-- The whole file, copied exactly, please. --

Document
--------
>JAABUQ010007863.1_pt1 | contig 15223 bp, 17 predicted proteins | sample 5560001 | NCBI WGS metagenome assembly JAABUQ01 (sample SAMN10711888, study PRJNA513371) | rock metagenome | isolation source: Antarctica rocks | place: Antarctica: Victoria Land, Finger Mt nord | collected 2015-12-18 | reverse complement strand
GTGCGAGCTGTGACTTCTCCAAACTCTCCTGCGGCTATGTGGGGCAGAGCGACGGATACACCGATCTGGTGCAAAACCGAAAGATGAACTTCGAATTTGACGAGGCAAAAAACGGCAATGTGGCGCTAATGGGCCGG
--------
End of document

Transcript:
>JAABUQ010007863.1_pt1 | contig 15223 bp, 17 predicted proteins | sample 5560001 | NCBI WGS metagenome assembly JAABUQ01 (sample SAMN10711888, study PRJNA513371) | rock metagenome | isolation source: Antarctica rocks | place: Antarctica: Victoria Land, Finger Mt nord | collected 2015-12-18 | reverse complement strand
GTGCGAGCTGTGACTTCTCCAAACTCTCCTGCGGCTATGTGGGGCAGAGCGACGGATACACCGATCTGGTGCAAAACCGAAAGATGAACTTCGAATTTGACGAGGCAAAAAACGGCAATGTGGCGCTAATGGGCCGG